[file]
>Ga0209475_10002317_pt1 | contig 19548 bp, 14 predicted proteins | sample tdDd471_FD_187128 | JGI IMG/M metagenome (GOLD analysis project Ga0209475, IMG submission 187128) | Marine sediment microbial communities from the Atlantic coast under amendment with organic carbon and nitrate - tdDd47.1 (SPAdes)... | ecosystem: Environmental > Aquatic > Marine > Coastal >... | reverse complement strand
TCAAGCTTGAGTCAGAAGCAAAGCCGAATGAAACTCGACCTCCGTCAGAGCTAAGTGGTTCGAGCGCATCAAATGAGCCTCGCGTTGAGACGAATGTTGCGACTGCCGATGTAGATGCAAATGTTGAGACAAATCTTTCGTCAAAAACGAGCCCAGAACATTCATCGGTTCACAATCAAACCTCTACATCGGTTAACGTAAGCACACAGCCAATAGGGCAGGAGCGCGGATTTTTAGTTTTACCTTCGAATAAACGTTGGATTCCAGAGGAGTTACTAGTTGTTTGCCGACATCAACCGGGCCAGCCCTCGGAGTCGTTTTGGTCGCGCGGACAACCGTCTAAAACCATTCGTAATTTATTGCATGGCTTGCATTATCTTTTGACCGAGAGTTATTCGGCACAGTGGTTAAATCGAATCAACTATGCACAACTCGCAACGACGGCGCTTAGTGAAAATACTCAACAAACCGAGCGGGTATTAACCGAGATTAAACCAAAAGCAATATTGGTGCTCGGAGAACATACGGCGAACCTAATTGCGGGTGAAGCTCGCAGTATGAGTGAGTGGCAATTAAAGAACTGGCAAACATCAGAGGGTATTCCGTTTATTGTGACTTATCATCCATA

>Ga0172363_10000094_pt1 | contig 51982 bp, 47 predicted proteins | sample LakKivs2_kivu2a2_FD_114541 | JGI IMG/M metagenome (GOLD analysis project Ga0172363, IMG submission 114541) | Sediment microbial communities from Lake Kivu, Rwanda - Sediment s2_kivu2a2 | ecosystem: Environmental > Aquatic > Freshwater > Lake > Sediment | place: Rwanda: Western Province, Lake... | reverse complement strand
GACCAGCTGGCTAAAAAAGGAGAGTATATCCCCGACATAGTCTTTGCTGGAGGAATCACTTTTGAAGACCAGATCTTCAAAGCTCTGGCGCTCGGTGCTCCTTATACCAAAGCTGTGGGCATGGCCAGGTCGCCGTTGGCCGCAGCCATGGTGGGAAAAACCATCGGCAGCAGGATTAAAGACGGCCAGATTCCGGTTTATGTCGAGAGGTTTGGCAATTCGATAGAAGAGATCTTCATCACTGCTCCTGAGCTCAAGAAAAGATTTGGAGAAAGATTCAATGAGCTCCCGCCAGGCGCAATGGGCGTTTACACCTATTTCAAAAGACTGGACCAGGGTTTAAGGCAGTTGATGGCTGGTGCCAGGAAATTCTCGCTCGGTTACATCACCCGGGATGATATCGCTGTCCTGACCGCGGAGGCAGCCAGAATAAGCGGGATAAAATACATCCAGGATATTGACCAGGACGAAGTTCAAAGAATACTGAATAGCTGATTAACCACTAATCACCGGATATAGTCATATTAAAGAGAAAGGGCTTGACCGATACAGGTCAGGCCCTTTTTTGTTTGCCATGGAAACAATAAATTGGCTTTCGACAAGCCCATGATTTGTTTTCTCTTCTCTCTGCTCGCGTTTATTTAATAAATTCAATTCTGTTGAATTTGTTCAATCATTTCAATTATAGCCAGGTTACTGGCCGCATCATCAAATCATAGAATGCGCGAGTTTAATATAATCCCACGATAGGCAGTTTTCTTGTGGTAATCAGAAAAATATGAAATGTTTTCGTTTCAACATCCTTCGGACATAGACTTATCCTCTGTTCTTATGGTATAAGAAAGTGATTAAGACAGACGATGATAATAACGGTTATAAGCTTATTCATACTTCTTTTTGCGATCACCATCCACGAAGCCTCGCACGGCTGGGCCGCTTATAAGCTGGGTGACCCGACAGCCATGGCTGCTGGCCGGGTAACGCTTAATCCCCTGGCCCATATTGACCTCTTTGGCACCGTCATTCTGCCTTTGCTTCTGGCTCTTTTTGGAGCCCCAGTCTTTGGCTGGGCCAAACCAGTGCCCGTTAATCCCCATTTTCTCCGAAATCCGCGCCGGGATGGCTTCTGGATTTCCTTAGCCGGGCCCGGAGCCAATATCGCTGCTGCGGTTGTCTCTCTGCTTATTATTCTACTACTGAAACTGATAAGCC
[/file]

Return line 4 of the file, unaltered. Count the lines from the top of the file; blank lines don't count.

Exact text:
GACCAGCTGGCTAAAAAAGGAGAGTATATCCCCGACATAGTCTTTGCTGGAGGAATCACTTTTGAAGACCAGATCTTCAAAGCTCTGGCGCTCGGTGCTCCTTATACCAAAGCTGTGGGCATGGCCAGGTCGCCGTTGGCCGCAGCCATGGTGGGAAAAACCATCGGCAGCAGGATTAAAGACGGCCAGATTCCGGTTTATGTCGAGAGGTTTGGCAATTCGATAGAAGAGATCTTCATCACTGCTCCTGAGCTCAAGAAAAGATTTGGAGAAAGATTCAATGAGCTCCCGCCAGGCGCAATGGGCGTTTACACCTATTTCAAAAGACTGGACCAGGGTTTAAGGCAGTTGATGGCTGGTGCCAGGAAATTCTCGCTCGGTTACATCACCCGGGATGATATCGCTGTCCTGACCGCGGAGGCAGCCAGAATAAGCGGGATAAAATACATCCAGGATATTGACCAGGACGAAGTTCAAAGAATACTGAATAGCTGATTAACCACTAATCACCGGATATAGTCATATTAAAGAGAAAGGGCTTGACCGATACAGGTCAGGCCCTTTTTTGTTTGCCATGGAAACAATAAATTGGCTTTCGACAAGCCCATGATTTGTTTTCTCTTCTCTCTGCTCGCGTTTATTTAATAAATTCAATTCTGTTGAATTTGTTCAATCATTTCAATTATAGCCAGGTTACTGGCCGCATCATCAAATCATAGAATGCGCGAGTTTAATATAATCCCACGATAGGCAGTTTTCTTGTGGTAATCAGAAAAATATGAAATGTTTTCGTTTCAACATCCTTCGGACATAGACTTATCCTCTGTTCTTATGGTATAAGAAAGTGATTAAGACAGACGATGATAATAACGGTTATAAGCTTATTCATACTTCTTTTTGCGATCACCATCCACGAAGCCTCGCACGGCTGGGCCGCTTATAAGCTGGGTGACCCGACAGCCATGGCTGCTGGCCGGGTAACGCTTAATCCCCTGGCCCATATTGACCTCTTTGGCACCGTCATTCTGCCTTTGCTTCTGGCTCTTTTTGGAGCCCCAGTCTTTGGCTGGGCCAAACCAGTGCCCGTTAATCCCCATTTTCTCCGAAATCCGCGCCGGGATGGCTTCTGGATTTCCTTAGCCGGGCCCGGAGCCAATATCGCTGCTGCGGTTGTCTCTCTGCTTATTATTCTACTACTGAAACTGATAAGCC